The last time you were drowning, they came to see to you after school. You were washing mugs in your classroom sink. They watched you, said you were methodical — a word you associate with supervillains. Scars in your vision danced on the whiteboard behind their head when you talked about your week.
Each section is based on the Oxford English Dictionary’s word of the day from February, 2022.
I. bak kwa, n.
A new year, another long day corralling teenagers into an English class reading a book half of them won’t open. Stayed late again, grading essays, finalizing semester grades. The smell of pork in our foyer from the dinner you’re cooking.
II. crafternoon, n.
You’ve been working late, like every other January. The sun sets before you’re home — before you even start driving, I’m sure. I created a sun using some tissue paper from the tub of wrapping stuff in the closet, hang it over the gas fireplace, switched on, so you could bask in its warmth.
III. haterade, n.
For 15 minutes, I ramble about the grading system erroring out all afternoon, making me hand-enter each grade for my 170 students. You listen patiently to complaints I’ve made so many times before.
IV. orthogonally, adv.
After I place food on the table, you take your usual seat on the side of the table to my right — the same seat you took on our first date years ago, saying that the seat directly across from me would be too far away.
V. shakebuckler, n.
I finally stop talking and ask about your day. You talk about the traffic downtown on your way to city hall, an argument you had with Councilmember Meyers about building better infrastructure for busses and bikes around town. “He said to me, no joke, ‘You bring this issue up at every damn council meeting. We simply don’t have the funds.’ And then, when I brought up last year’s increase to police funding, he slapped the folder out of my hand!”
VI. antiquating, n.
Meyers has been — and always will be — stuck in the past. I’ve argued with him — constantly — throughout my entire tenure on city council.
VII. oojamaflip, n.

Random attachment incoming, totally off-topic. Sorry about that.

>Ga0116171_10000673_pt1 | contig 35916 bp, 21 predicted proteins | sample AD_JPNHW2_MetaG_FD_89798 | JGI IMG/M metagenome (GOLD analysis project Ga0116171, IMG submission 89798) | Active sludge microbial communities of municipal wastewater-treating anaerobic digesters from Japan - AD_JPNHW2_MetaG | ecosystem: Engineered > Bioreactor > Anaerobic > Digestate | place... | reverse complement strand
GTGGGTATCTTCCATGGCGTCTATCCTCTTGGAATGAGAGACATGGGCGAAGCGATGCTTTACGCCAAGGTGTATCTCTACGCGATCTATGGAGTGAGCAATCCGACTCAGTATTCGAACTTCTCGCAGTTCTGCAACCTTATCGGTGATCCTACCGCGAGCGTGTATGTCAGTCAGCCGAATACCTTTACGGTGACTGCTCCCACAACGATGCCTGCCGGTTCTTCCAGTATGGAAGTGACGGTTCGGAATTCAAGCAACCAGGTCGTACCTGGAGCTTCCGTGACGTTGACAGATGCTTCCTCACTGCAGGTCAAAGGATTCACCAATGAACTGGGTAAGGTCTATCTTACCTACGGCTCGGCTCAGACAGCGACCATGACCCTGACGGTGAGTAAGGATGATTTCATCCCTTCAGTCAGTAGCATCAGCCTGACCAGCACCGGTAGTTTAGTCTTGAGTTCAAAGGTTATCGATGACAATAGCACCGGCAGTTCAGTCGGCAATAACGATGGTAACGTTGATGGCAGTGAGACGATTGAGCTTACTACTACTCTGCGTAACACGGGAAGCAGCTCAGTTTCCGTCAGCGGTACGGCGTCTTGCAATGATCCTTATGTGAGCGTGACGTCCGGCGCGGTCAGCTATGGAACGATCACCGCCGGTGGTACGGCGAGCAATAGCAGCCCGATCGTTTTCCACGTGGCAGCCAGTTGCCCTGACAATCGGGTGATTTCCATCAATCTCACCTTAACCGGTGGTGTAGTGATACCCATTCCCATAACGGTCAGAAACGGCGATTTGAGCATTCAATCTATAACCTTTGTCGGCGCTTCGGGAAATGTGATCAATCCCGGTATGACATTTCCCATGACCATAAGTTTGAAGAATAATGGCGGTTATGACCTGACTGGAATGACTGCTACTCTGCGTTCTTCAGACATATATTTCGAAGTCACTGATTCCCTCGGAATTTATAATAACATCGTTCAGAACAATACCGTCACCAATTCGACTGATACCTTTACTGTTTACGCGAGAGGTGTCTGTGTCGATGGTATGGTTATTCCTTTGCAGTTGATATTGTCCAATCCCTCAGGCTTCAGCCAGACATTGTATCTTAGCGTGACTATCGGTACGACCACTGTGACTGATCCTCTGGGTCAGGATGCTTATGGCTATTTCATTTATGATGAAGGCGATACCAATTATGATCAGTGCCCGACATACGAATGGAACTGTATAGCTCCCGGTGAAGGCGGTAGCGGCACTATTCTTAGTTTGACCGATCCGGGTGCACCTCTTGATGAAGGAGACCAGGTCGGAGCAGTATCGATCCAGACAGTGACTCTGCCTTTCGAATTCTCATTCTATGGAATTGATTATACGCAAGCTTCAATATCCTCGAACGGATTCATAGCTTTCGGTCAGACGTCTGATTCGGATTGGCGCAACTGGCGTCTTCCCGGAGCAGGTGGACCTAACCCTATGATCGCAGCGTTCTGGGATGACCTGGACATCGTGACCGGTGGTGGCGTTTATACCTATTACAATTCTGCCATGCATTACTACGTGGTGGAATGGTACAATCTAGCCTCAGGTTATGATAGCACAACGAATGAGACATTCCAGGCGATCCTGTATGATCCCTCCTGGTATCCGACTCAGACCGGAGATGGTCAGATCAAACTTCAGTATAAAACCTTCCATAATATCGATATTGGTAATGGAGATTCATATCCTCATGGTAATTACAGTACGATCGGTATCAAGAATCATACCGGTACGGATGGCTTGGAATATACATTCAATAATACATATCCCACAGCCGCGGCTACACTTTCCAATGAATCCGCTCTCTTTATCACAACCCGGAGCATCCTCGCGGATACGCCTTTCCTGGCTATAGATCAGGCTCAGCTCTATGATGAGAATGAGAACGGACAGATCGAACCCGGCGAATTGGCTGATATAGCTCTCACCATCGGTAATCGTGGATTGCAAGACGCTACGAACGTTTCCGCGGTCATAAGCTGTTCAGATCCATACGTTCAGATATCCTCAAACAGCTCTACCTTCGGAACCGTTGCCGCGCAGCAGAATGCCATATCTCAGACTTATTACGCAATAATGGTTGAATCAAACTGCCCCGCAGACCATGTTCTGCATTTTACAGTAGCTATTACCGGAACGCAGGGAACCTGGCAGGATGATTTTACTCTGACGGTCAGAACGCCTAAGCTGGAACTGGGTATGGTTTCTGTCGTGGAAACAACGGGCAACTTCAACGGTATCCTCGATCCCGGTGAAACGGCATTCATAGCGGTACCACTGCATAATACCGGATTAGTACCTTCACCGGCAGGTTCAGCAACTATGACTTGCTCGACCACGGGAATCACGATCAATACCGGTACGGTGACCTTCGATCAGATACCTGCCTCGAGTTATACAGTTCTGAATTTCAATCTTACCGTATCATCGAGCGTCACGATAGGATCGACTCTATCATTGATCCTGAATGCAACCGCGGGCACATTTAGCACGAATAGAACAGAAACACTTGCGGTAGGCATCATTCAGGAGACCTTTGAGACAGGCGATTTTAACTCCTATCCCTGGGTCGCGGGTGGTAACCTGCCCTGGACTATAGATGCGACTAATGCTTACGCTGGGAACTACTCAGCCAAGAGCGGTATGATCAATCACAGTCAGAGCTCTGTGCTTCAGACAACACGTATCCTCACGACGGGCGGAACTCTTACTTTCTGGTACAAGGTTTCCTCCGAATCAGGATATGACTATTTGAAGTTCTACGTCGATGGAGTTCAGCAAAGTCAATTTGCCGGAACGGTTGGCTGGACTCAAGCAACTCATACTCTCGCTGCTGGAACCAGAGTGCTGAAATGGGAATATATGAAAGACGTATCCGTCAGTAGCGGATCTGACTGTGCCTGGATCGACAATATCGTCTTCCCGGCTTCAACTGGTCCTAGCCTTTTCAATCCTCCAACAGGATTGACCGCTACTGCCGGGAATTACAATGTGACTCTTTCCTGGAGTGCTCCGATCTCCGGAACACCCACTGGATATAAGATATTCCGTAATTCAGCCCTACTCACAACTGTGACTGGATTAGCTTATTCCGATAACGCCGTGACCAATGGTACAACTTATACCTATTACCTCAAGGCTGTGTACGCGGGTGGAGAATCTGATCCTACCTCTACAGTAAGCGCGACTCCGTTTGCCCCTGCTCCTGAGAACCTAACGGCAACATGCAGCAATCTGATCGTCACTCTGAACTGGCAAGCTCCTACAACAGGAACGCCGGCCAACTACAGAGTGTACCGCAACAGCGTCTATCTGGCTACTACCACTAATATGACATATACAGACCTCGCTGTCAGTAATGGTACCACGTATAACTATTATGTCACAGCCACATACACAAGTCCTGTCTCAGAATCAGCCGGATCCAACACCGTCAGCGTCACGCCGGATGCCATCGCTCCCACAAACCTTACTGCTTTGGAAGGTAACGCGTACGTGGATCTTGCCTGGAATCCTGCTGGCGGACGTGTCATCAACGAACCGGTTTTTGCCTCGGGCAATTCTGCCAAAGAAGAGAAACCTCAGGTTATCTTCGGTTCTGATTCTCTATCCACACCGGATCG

There’s a term you always use to describe Councilmember Meyers that I can never remember until you say it again. The memory plays back, but the audio muffles. I see your smile, I hear our laughter, but I can’t hear the word.
VIII. froideur, n.
I continue, “It’s like he can’t even entertain the idea he might be wrong or should change course ever. He just double-downs on every. single. issue. Even Louis Armstrong would call him a moldy fig.” You laugh.
IX. chicken finger, n.
Some students eat in my room at lunch — the commons’s chaos too much for them. They carry little cardboard bowls, small cartons of chocolate milk. We talk while we eat, and they ask about you. When I tell them about your infrastructure bill and Councilmember Meyers, they are as heated as you were at dinner last night. They ask if they can do anything to help, and I get an idea.
X. chopsy, adj.
Meyers gives a longwinded speech at our next council meeting — the first Monday of February. His prattling is punctuated by his wrinkled cheeks shaking every time he sneers the word “homeless.”
XI. bonze, n.
My class’s next unit focuses on world religions, so I invited a priest from the Buddhist temple across town to talk to my kids. They talked about community.
XII. japchae, n.
I take a long lunch after the morning session — long, because of the time it takes to get to my favorite Korean restaurant across town, both by foot (because of the distance) or car (because of the traffic), which are the only viable methods of travel due to the inaction of city council.
XIII. rakeshame, n.
Kids tend to talk in simplified terms — good people, bad people, nothing in between. So when my lunch group talks about organizing a protest, I have to remind them (albeit begrudgingly) that Councilmember Meyers is a person, not a monster.
XIV. passado, n.
The restaurant is empty, like most days, despite signage outside detailing their deals, their signature dishes. They greet me by name (and title). I watch car after car pass by.
XV. maple leaf, n.
The season’s last leaf whimpers on a branch outside my classroom window. Change begins with whispers on a breeze.
XVI. anecdata, n.
While my lunch cooks, the daughter who runs the cash register tells me her family’s history — how busy they used to be, before Main Street became a highway, starving side-street restaurants like theirs.
XVII. foul case, n. and adj.
It’s so hard to not step in when your kids — so full of passion, energy — stumble over their words, to not take the reins. They need to learn this, do it themselves. You're just there to support them.
XVIII. haggis-headed, adj.
My heart hurts as she gives me my lunch. I want to help them, and every other family-owned business in my district, but — but. I stumble over my words. I can make promises all day; promises don’t help people. The laws need to change.
XIX. witches’ broom, adj.
Every day more kids show up to prepare for a protest on the 14th. They complain about their families’s stores struggling, not being able to get anywhere on their own. They call Councilmember Meyers a fungus.